• Netting - The next step up from this is a compost bin made of netting. This overcomes the disadvantages of the basic compost heap. A simple bin of this type can be made by knocking four posts into the ground in a square and wrapping and connecting wire (the best is probably chicken wire) to them.

  • Wooden compost bin- Again a simple wooden compost bin can be made in a square shape with wood nailed to the supporting posts. Try to use old offcuts of wood to save resources.

  • Purpose built plastic bin- these can be bought from a number of manufacturers. Residents of Colchester can buy one at a discounted rate of 11.95 (including p&p) from Blackwall. The bins have a 220 litre capacity, 74cm diameter and are 90cm heigh. They are guaranteed for 10 years. To order one telephone 0870 849 4872 with your credit or debit card details.

THE COMPOST BUCKET

As your compost bin will be situated in the garden you may find it easier to use a compost bucket under the kitchen sink. This is just a bucket (plastic is probably best) into which you throw all your kitchen waste throughout the day. Once a day empty the contents into your compost bin and rinse the bucket out (you should use your old dishwater to save water, the dishwater can also be added to your compost as this helps keep it moist which aids composting). You then only need to make one trip to the compost bin per day.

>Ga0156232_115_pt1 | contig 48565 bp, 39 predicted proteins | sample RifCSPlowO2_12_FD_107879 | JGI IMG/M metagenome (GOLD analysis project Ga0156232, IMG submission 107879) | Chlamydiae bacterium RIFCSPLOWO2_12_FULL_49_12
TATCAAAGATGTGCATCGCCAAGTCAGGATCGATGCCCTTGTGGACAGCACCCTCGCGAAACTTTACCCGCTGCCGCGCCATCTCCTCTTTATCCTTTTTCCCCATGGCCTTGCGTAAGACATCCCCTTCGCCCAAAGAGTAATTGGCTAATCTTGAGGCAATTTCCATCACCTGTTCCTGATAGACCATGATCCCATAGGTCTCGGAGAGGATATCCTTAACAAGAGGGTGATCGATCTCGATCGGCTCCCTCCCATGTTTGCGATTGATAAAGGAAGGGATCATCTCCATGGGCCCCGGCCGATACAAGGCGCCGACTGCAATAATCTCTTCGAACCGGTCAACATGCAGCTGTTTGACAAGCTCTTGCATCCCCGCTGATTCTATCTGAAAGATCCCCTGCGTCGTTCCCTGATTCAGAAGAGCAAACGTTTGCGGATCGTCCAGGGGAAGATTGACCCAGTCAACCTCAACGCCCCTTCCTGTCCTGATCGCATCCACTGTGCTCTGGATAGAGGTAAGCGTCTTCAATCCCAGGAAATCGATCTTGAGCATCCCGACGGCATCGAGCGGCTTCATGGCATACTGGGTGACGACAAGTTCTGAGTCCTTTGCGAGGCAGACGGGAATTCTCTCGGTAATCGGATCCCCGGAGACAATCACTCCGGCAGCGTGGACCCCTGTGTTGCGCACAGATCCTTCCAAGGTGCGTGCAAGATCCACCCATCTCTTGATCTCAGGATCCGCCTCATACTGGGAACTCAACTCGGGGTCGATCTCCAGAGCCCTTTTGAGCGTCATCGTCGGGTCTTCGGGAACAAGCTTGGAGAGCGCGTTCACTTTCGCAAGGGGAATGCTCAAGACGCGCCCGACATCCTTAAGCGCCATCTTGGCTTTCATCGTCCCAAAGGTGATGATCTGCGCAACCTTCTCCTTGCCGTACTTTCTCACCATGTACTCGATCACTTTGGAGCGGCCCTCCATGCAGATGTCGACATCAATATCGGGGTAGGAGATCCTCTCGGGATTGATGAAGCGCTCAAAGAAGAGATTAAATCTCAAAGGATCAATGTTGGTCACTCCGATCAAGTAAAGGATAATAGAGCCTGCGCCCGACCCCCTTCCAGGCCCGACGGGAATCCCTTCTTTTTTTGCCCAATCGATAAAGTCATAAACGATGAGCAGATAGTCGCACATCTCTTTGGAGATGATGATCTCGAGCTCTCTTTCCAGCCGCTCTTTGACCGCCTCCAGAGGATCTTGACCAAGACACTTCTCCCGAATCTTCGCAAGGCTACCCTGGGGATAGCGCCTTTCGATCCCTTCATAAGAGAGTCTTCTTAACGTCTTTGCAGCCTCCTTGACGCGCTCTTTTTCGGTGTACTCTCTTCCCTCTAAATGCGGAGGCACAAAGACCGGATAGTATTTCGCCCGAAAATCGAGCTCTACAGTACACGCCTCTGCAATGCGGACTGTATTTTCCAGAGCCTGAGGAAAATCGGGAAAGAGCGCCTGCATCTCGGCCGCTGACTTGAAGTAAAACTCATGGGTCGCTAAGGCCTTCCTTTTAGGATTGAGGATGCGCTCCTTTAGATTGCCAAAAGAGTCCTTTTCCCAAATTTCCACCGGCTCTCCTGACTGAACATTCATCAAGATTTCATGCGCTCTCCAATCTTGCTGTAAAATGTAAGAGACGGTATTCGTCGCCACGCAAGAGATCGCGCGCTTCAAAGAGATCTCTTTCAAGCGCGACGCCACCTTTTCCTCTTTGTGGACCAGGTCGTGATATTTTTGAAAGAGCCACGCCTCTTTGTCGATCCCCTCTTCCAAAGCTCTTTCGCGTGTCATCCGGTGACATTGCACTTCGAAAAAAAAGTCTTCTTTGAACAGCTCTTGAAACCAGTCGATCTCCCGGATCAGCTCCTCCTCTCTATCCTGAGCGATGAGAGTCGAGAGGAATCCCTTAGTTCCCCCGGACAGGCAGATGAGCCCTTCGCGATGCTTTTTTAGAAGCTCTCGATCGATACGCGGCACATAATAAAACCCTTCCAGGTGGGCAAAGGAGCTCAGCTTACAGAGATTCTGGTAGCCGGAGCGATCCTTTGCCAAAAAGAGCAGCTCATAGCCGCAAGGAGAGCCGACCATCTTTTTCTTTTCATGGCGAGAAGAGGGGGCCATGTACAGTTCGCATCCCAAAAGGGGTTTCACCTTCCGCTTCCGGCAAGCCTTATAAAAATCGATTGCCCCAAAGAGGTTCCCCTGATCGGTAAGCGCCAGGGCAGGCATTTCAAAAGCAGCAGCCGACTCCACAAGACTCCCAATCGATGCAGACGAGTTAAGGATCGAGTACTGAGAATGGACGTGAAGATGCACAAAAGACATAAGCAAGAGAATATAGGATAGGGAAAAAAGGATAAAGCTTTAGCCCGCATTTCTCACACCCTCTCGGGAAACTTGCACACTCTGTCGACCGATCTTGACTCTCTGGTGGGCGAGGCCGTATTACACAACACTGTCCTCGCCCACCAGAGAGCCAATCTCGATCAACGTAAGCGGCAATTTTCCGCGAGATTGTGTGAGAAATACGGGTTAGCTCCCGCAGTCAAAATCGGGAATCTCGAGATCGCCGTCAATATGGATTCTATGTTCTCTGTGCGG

FILLING

Add materials in thick layers (Preferably 6 inches or more at a time) if possible to ensure the mixture heats up and composts quickly and properly.

TURNING

It is a good idea to turn your compost heap at least once each month. This aerates the contents and ensures good mixing. Any material which is already fully composted can be removed and used. Also frequent turning will give better compost.

EMPTYING

To empty the bin, remove the lid and lift the bin from the stack of compost. Fork any non composted material back into the bin and use the finished compost. Your compost is ready when it has become dark brown in colour and the original ingredients are no longer recognisable. Do not worry about lumpy or fibrous compost, it is still good for your soil.

Composting Problems

Unpleasant Smells